When grief is raw the presence of the deceased is overwhelming. In households that lost children in the tsunami it became routine, after half an hour of tea and chat, to be asked if I would like to ‘meet’ the dead sons and daughters.
Richard Lloyd Parry, ‘Ghosts of the Tsunami’, London Review of Books
Continued incapacitating grief is the commonest variation of the usual pattern of mourning. There is evidence that the people who at first do not demonstrate their grief may later show this troubled, chronic state. To recognize a state of grief as being unduly prolonged, however, infers that there is a generally accepted length of mourning. In fact the duration of sorrow varies enormously.
John Hinton, Dying (1967)
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I am so happy, so happy.
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Empty-handed I entered the world
Barefoot I leave it.
My coming, my going –
Two simple happenings
That got entangled.
The story goes: One February morning in 1360 the Zen monk Kozan Ichikyo, aged 77, wrote his jisei (‘death poem’), put down his brush, and died where he sat.
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Behind the clouds, in the south, a clear patch was growing larger, and pretty soon emptiness would have the sky. That was the way, a dream of days followed by emptiness, the huge water turning over the grains of sand, neither one knowing which was big and which was small. Mr. Cheung was uneasy and sad. He would have to die, and the quiet knife of this fact wasn’t dissuaded by the interplay of milkiness and inkiness in the textures of the Atlantic under these clouds of October, or by his prayers, best wishes, or sorrow. His mood swelled and the action of the wind over the beach seemed full of power.
Denis Johnson, Fiskadoro
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I remember when I was a girl and a young man fell in love with me, and he came and sang in the rain under an apple-tree outside my windows, and he caught tuberculosis and died.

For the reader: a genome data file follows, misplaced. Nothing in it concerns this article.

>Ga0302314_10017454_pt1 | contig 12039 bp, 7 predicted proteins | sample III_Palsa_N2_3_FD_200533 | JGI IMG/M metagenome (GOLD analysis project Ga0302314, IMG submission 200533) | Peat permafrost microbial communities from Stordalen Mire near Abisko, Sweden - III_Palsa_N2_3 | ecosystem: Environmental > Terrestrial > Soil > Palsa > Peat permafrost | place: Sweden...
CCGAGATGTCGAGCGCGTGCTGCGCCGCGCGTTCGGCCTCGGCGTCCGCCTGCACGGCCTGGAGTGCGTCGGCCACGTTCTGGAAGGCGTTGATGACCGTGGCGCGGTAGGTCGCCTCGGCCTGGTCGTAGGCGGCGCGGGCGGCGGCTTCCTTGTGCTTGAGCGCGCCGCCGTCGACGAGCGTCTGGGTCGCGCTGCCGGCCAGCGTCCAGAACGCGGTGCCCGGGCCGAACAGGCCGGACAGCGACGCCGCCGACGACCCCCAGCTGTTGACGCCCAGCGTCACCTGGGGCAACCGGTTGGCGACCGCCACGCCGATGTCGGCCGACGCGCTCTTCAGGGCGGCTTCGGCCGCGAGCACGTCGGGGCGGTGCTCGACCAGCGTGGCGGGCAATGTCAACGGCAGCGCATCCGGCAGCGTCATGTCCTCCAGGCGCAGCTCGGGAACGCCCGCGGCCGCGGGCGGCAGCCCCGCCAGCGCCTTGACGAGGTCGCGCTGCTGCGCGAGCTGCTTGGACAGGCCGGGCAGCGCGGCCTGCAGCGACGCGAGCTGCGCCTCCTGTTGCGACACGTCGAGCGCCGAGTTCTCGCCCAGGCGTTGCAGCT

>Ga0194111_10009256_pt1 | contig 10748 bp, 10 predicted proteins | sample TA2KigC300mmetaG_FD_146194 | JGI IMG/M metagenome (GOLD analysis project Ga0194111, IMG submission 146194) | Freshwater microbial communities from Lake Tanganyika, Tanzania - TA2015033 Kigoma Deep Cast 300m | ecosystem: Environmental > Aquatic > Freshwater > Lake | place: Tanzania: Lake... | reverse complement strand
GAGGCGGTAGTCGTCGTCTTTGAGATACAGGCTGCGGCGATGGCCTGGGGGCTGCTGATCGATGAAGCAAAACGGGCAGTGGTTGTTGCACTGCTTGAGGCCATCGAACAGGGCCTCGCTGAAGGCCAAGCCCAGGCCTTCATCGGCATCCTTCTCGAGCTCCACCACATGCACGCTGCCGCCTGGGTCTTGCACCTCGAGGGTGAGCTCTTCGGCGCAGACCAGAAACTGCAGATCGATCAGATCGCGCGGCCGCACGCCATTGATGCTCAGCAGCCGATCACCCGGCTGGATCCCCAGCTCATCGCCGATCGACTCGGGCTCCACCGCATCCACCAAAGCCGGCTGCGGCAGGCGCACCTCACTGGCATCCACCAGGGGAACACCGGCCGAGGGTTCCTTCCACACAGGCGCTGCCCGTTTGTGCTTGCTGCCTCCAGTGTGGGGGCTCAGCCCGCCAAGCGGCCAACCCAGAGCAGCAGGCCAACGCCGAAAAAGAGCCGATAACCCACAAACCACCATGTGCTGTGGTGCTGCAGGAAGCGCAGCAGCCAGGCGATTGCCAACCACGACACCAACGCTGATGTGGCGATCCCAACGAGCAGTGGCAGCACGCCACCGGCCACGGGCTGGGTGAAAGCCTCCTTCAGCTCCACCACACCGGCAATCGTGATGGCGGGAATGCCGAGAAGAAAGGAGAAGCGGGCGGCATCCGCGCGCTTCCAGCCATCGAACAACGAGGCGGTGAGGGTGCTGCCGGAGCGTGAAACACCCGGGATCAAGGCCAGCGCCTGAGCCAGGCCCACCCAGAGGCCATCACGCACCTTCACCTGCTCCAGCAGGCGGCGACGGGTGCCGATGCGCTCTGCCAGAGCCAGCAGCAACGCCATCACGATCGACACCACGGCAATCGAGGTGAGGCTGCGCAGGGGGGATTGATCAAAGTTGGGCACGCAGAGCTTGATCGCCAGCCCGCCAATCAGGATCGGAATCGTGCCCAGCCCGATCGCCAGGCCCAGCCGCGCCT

—Nora Barnacle, quoted in Brenda Maddox’s biography Nora.
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They Caught the Ferry (1948). Directed by Carl Theodor Dreyer, and described by Senses of Cinema as “the most extraordinary Road Safety film ever made”.
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Maybe one of the hardest things is to see beyond your own society, to step out of the collective consciousness of your time, but it teaches you about things as nothing else does. You begin to see your own age not with understanding, perhaps, but with compassion. You see the weakness and smallness of things which are now great or powerful. Sights which might at other times have filled me with contempt now moved me to pity, such as the overdressed women with their jewels and their expensive clothes in the Caffè Greco, the pity you might feel for bones found in an ancient tomb, a priceless ring on each fingerbone. I pity them their deaths in a way that they do not pity themselves, and I pity them for their faith in frail mortal things, for not knowing that there will be nothing left but weeds and broken stones.
Deirdre Madden, Remembering Light and Stone (Faber and Faber, 1992)
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Suppressing the fear of death makes it all the stronger. The point is only to know, beyond any shadow of doubt, that “I” and all other “things” now present will vanish, until this knowledge compels you to release them — to know it now as surely as if you had just fallen off the rim of the Grand Canyon. Indeed, you were kicked off the edge of a precipice when you were born, and it’s no help to cling to the rocks falling with you. If you are afraid of death, be afraid. The point is to get with it, to let it take over — fear, ghosts, pains, transience, dissolution, and all.
Alan Watts, The Book: On the Taboo Against Knowing Who You Are
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When Kleinzeit opened the door of his flat Death was there, black and hairy and ugly, no bigger than a medium-sized chimpanzee with dirty fingernails.
Not all that big, are you, said Kleinzeit.
Not one of my big days, said Death. Sometimes I’m tremendous.
Russell Hoban, Kleinzeit (1974)
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